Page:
Most commonly, scammers set up an organization, collect donations, and pocket 95% or more of the cash. In this case, they may do something charitable with the remaining 5% or spend it on advertising to collect more money. Almost nothing makes it to the people actually who need assistance.
Some charities scam volunteers by charging them to do volunteer work. In this case, the volunteer is the customer. If you are being charged more than the amount of food and board to volunteer, it is all a scam and they are profiting off of you.
Unless you have a specific skill in need like medical training or engineering, traveling somewhere to do volunteer work does more harm than good in most cases. You are better off donating money to a reputable charity if you are actually trying to help.
Finding a reputable charity to volunteer for or donate to can be difficult. You must look into where your money is actually going and who is in charge. If the majority is going to advertising and administration, then they probably aren’t doing much good. Basically, do your research before committing to anything or sending any money.
The Tea Ceremony Scam
This scam begins when you are approached by a local claiming that they want to practice their English. After chatting for a few minutes and gaining your trust, they invite you to a traditional tea ceremony. They take you to a small shop where you sample different teas and a host performs the ceremony.
After it’s over, you’re handed an outrageous bill. Usually for a hundred dollars or more. You’ll be threatened and even locked in the shop until you pay up. Someone will accompany you to an ATM if you don’t have enough cash. This scam is common in China.
In a variation of this scam, someone invites you to have tea with them and then takes you to their shop. They hope that if they give you tea, you will feel obligated to buy something from their shop.
To avoid this scam, never follow anyone you met on the street into a shop, restaurant, or bar of their choosing. Chances are, they have some kind of deal worked out with the managers. Best case, they just get a commission. Worst case, you get scammed out of hundreds of dollars. If you want to join a local you’re unfamiliar with for food or drinks, make sure you choose the place.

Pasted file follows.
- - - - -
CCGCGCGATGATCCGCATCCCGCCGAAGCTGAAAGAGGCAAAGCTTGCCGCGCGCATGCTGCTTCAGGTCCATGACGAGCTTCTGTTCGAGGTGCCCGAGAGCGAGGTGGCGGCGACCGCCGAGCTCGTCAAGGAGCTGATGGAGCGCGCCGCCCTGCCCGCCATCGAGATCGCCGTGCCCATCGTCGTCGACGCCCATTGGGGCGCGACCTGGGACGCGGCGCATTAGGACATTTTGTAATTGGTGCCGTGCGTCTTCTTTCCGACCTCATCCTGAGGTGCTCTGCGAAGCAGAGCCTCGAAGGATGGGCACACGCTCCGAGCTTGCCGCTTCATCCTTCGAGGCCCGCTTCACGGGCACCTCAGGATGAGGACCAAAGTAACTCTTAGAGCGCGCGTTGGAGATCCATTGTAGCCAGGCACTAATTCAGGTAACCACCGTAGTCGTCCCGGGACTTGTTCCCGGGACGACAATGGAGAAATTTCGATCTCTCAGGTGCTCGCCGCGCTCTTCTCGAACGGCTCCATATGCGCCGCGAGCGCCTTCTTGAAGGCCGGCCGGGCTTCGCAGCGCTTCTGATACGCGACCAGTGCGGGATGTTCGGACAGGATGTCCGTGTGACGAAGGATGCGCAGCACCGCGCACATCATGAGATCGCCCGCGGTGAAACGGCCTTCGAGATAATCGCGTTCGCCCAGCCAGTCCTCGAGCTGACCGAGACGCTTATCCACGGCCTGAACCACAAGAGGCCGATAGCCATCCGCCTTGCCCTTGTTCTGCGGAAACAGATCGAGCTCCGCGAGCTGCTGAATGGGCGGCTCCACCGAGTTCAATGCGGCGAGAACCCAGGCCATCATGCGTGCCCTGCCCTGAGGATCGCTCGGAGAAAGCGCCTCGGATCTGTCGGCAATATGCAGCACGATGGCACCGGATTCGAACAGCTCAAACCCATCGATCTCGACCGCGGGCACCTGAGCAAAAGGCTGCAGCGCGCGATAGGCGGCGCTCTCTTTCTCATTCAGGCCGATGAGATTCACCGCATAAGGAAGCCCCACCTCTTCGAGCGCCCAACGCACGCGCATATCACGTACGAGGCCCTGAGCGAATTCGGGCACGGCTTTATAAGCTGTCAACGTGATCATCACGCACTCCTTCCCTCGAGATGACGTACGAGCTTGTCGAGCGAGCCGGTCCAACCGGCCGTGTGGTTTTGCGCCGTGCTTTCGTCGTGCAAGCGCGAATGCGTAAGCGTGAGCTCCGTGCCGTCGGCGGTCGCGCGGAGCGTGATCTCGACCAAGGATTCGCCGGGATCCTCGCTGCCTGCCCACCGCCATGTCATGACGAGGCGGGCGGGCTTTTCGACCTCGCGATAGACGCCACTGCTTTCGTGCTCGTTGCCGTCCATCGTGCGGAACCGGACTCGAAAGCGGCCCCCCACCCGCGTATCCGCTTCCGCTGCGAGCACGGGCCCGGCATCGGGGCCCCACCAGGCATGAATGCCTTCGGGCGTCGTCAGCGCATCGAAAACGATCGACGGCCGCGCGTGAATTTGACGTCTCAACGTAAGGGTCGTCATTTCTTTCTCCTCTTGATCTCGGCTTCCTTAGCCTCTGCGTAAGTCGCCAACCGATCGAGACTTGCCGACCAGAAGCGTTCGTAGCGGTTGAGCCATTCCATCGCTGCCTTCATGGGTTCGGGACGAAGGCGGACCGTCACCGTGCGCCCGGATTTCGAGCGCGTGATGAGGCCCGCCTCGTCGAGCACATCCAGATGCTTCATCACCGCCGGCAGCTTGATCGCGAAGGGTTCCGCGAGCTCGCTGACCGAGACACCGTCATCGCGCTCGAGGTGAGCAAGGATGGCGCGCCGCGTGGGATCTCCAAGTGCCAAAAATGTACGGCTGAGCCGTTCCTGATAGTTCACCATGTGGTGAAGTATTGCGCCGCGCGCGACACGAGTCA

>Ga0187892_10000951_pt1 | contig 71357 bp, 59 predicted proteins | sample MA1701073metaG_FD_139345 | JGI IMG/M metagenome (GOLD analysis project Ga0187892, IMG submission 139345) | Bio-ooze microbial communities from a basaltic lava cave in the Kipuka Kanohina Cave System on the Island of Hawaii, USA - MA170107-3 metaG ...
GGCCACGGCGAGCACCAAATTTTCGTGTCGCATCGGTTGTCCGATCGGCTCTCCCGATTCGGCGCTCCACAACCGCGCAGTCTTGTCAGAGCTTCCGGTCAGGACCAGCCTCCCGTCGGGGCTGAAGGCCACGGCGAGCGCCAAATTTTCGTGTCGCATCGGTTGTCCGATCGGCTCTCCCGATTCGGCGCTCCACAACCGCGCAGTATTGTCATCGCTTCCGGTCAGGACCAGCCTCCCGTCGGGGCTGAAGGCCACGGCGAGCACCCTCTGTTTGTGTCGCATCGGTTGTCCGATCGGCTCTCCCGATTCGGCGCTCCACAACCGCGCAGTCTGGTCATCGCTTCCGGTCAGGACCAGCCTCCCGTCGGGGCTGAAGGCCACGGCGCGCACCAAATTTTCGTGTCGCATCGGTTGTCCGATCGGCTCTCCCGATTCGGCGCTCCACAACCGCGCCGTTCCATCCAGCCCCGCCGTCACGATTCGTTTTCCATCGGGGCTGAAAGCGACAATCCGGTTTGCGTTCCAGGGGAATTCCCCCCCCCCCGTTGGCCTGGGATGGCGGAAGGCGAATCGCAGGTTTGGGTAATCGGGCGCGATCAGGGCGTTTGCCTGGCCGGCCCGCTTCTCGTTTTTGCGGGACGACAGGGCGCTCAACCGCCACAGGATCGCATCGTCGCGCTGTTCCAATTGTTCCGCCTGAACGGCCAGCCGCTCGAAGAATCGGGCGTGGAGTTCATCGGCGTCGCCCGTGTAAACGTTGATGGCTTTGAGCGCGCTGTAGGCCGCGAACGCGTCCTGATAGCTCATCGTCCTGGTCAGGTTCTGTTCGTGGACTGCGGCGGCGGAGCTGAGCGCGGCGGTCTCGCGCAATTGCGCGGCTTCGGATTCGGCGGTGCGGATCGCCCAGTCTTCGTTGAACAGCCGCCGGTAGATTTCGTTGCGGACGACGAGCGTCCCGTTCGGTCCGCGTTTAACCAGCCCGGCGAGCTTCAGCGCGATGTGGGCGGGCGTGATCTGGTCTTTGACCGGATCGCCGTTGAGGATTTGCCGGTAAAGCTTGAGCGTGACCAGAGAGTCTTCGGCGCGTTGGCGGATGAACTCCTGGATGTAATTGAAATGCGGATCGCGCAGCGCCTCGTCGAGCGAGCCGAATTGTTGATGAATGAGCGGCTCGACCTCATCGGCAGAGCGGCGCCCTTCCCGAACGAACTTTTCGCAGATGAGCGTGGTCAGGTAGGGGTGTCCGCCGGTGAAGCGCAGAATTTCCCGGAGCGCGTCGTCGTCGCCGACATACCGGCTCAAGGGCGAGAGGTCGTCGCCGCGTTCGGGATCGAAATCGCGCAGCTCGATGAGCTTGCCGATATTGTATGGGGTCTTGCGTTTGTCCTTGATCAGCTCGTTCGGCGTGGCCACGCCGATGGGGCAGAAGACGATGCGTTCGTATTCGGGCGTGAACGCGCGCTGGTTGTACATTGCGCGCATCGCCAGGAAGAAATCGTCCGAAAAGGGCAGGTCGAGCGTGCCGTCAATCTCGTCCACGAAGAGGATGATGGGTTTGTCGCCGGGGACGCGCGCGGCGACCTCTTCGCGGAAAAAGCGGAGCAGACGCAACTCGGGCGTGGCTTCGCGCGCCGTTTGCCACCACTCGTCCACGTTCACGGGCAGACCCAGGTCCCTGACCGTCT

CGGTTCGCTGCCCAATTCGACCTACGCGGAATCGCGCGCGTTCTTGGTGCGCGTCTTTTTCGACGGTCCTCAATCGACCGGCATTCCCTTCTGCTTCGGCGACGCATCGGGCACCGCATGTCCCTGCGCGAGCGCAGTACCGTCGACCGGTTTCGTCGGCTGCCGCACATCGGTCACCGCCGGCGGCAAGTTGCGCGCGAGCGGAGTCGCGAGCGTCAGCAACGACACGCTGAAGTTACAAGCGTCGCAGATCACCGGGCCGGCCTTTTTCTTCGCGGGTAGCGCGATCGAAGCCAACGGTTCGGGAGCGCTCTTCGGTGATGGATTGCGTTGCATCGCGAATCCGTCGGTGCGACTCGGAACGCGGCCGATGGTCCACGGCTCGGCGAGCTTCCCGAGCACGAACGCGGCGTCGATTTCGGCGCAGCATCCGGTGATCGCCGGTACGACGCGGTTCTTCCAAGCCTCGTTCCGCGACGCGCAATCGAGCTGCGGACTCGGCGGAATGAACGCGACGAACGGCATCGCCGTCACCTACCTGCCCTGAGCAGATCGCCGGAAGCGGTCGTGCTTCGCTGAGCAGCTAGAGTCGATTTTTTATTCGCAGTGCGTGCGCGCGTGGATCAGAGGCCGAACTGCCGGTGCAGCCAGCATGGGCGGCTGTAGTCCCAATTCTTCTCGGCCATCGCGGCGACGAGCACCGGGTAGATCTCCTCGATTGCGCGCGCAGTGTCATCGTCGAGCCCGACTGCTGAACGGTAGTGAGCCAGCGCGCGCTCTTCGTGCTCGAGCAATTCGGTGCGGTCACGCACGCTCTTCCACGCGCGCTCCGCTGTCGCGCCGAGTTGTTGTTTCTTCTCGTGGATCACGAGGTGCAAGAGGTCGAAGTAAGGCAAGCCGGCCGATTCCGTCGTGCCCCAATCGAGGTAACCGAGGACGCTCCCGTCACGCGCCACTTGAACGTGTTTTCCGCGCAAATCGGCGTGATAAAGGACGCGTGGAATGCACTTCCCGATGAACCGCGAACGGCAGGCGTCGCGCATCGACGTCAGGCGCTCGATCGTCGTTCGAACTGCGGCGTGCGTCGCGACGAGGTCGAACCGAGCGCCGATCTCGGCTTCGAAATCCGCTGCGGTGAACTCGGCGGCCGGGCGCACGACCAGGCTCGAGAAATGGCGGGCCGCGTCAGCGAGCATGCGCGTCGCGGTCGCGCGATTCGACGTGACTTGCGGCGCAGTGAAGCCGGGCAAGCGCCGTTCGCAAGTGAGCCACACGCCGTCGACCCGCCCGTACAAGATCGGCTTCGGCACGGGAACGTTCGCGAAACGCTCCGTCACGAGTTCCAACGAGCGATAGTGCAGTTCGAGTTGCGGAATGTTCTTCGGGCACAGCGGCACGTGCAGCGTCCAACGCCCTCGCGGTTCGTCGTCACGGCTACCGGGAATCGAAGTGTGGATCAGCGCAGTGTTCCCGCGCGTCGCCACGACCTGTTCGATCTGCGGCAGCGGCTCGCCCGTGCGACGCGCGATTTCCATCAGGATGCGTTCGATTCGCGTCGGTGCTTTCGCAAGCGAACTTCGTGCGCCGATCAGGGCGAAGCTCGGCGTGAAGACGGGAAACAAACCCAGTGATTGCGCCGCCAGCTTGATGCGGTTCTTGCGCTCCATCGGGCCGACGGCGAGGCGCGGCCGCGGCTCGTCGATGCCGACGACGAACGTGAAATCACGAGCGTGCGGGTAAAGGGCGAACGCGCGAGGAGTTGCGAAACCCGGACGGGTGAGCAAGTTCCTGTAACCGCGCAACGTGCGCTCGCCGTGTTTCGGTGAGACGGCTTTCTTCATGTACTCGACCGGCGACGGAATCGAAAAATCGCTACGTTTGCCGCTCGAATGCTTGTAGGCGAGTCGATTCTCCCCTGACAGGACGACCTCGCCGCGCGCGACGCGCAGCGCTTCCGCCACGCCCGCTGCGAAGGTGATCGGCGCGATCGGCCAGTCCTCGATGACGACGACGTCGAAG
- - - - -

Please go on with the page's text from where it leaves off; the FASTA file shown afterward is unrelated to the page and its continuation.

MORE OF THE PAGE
Protect Yourself from Scams with Travel Insurance
A quality travel insurance policy can protect you from many of the above scams. It can also cover you in the event of a medical emergency or injury. I use SafetyWing Nomad Insurance. They offer a flexible and affordable medical and travel insurance policy.
Final Thoughts About Avoiding Common Travel Scams
There are a lot of con men out there. Criminals are smart and always seem to be one step ahead. They are always creating new scams to separate you with your hard earned money.
This list just outlines some of the most common scams that you may encounter while traveling. There are many more tourist scams not included in this list. There are also more variations that weren’t covered.
Before your trip, I recommend you do a quick Google search for ‘common scams in _______’. Fill in the blank with the city or country that you’re visiting. This will help you keep on your toes so you can catch most tourist scams before they happen.
Have you fallen victim to any of these common scams? I know it’s embarrassing, but I’d love to hear about it. Comment below to share your story and help others avoid the same scam!
Sunday 24th of July 2022